This story has been updated to include comments from Leland Allen, an infectious disease doctor in Birmingham, Ala.
In one social media meme, a happy young woman and man are shown walking down a wedding aisle with friends applauding them. The headline reads: “How to avoid getting monkeypox.”
On Twitter, U.S. Rep. Marjorie Taylor Greene posted a video by CDC Director Rochelle Walensky addressing monkeypox and wrote: “If monkeypox is a sexually transmitted disease, why are kids getting it?”
The first-term Georgia congresswoman is no stranger to outlandish and provocative statements. And the implication of her tweet was to reinforce a trope of conservative evangelical Republicans that gay men are pedophiles who are “grooming” young children as their victims.
Although substantial research exists to debunk Greene’s insinuation that gay men are pedophiles — most pedophiles are not gay, and few gay men have been found to abuse children at all — hers is a message carried with force in the ongoing culture wars over families, marriage and schools.
Likewise, the meme suggesting heterosexual marriage is the way to prevent the spread of monkeypox assumes it is a sexually transmitted disease to which only members of the LGBTQ community are susceptible.
‘Research, not hysteria’
To Nicky Bell, that sounds a lot like the early days of the HIV/AIDS epidemic, when condemnation stood in the way of disease prevention and cure. What heterosexual people assumed to be only a disease affecting gay men then began to spread to women and children and heterosexual men.
“As a retired nurse practitioner, I had the privilege of volunteering at the AIDS Resource Center of Dallas for four years,” said Bell, a layperson at Wilshire Baptist Church in Dallas. “Looking back at the AIDS crisis and now as we contend with the new global virus of monkeypox, I can’t help but see some comparisons.”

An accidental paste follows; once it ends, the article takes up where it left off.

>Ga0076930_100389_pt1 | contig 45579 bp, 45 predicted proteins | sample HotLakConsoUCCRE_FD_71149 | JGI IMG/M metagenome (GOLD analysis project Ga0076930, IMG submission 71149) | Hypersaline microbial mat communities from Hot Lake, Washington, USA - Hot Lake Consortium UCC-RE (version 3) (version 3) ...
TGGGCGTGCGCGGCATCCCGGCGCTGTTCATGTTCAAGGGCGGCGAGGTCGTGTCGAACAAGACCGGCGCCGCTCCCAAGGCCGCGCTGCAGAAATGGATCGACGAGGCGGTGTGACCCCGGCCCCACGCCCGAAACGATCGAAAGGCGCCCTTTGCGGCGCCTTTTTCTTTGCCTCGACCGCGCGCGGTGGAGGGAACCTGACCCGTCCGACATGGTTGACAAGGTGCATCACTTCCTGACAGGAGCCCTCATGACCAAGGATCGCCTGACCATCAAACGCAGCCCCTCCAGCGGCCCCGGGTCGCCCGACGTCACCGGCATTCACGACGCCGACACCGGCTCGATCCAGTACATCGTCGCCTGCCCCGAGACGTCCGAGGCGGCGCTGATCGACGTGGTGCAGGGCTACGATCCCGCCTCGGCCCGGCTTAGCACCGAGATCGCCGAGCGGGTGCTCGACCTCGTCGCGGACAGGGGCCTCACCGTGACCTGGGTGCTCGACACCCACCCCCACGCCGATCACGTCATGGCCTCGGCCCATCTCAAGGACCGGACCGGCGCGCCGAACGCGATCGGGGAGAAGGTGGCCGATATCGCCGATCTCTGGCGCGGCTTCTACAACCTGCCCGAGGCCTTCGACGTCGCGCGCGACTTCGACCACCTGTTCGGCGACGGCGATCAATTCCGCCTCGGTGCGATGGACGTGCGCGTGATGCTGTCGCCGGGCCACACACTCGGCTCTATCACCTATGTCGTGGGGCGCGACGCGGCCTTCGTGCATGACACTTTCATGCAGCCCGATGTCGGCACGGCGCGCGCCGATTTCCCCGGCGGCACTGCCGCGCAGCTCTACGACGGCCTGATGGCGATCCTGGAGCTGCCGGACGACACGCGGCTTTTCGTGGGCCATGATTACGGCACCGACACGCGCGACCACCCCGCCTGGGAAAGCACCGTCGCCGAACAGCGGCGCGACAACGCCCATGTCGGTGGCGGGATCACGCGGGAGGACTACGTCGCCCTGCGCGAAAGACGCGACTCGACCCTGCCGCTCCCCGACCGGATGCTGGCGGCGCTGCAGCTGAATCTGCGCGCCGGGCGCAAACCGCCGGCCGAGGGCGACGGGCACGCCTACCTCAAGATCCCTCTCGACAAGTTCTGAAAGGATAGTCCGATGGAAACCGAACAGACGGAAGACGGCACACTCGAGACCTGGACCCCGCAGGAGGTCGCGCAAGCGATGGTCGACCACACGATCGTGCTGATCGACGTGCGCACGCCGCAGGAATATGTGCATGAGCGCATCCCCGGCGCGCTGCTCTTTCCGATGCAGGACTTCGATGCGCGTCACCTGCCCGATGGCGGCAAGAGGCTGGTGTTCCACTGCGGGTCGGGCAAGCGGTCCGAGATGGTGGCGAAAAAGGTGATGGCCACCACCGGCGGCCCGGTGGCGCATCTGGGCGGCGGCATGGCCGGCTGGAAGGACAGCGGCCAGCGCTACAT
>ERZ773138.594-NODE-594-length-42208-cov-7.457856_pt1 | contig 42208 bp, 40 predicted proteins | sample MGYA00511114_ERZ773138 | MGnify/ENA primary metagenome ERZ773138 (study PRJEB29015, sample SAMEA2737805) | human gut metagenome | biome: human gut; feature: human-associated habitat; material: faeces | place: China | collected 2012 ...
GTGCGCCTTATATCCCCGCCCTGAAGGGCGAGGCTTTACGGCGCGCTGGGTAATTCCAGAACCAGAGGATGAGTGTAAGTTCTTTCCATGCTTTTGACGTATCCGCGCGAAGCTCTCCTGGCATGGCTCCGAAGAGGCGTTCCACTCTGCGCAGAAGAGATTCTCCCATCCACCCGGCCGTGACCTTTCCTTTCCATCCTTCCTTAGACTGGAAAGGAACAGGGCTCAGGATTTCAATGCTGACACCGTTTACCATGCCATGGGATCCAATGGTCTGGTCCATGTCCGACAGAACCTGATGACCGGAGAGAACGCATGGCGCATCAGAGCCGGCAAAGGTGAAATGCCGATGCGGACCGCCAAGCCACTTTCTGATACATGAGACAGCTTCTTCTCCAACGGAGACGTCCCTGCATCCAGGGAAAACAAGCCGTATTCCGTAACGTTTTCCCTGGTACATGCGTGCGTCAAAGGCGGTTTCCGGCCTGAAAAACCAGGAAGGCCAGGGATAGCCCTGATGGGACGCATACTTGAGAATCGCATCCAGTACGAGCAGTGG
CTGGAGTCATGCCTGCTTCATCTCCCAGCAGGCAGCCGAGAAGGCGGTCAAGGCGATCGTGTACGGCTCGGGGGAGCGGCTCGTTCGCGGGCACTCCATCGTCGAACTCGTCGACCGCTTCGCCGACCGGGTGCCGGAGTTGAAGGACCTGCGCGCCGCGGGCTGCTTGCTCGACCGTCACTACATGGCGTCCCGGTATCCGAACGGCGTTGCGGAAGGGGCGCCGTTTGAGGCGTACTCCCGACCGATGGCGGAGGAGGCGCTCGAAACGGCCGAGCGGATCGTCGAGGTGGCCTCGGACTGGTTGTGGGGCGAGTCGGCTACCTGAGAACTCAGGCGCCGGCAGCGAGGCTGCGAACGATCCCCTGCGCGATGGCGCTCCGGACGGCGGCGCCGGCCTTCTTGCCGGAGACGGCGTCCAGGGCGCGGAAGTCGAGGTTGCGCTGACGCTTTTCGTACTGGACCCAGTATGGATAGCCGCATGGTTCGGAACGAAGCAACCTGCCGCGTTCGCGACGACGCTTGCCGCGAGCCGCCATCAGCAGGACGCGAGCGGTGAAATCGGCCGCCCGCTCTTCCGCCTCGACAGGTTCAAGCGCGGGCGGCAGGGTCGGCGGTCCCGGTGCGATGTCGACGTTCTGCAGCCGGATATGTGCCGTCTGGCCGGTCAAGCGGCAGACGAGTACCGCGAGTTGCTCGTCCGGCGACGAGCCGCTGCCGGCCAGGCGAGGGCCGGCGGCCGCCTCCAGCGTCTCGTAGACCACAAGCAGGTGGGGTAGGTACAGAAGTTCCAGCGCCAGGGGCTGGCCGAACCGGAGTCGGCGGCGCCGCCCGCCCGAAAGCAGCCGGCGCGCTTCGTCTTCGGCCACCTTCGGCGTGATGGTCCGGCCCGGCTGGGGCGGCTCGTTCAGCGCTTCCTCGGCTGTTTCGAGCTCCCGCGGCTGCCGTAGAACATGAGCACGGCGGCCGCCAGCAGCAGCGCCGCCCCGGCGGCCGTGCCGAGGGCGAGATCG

For example, both viruses “originated in monkeys in Africa, have been slow to receive governmental recognition and resources and are chaotic in nature. Gay men are at high risk for infection. They may well be blamed for the spread of the infection as was the case with AIDS.”
That kind of blame is both misplaced and deadly, Bell said. “Especially during the early years of AIDS, public understanding of facts concerning the virus often were incorrect or at best misleading. There was a lack of knowledge as well as personal, preconceived perceptions about race, gender and sexuality. Ostracization and isolation resulted.”
She has a warning for today: “Are we going to repeat the mistakes made with the response to AIDS in our response to monkeypox? Hopefully we will learn from our history. Let’s go with a slogan from a 1983 poster which said of AIDS: ‘We Need Research Not Hysteria.”
Tell the truth
Rich Havard, an ordained Baptist minister living in Chicago, agrees. Talking about monkeypox as a “gay disease” or associating it with pedophilia is just wrong, he said.
“Words matter. Whether a poorly worded headline or vicious political rhetoric, we must hold all public speech to a higher standard. It is possible to be candid about the fact that monkeypox is mostly affecting men who have sex with men while also being loud about the truth that this disease has nothing to do with being gay.
“At a time when anti-queer beliefs are gaining ground through everything from book bans to draconian laws, we need news sources to be precise, politicians to use their words wisely, and prophets to call both groups to higher path when they fail.”
And the church has a role to play there, he added.
“The church has a sacred duty to tend to the body and the soul, especially the bodies and souls of LGBTQ people whom the church has consistently maligned. For the body, the church must get practical: educate people about monkeypox, help people get vaccinated, and care for people who contract the disease. For the soul, the church must push against shame with loving care and use its voice to offer faithful correctives to the villainization of LGBTQ people,” he advised.
Faith leaders, speak up
Also, queer faith leaders like him can have important roles to play, Havard said. “I have chosen to be very open about getting the vaccine myself, and I also have worked to spread the word to others about vaccination opportunities. My hope is that these small actions help other people feel permission to get vaccinated, too, without the weight of stigma.”
While queer people are “fearful and frustrated,” they are also creative, he added. “We are the descendants of a community that has been paving pathways where blockades existed for generations.”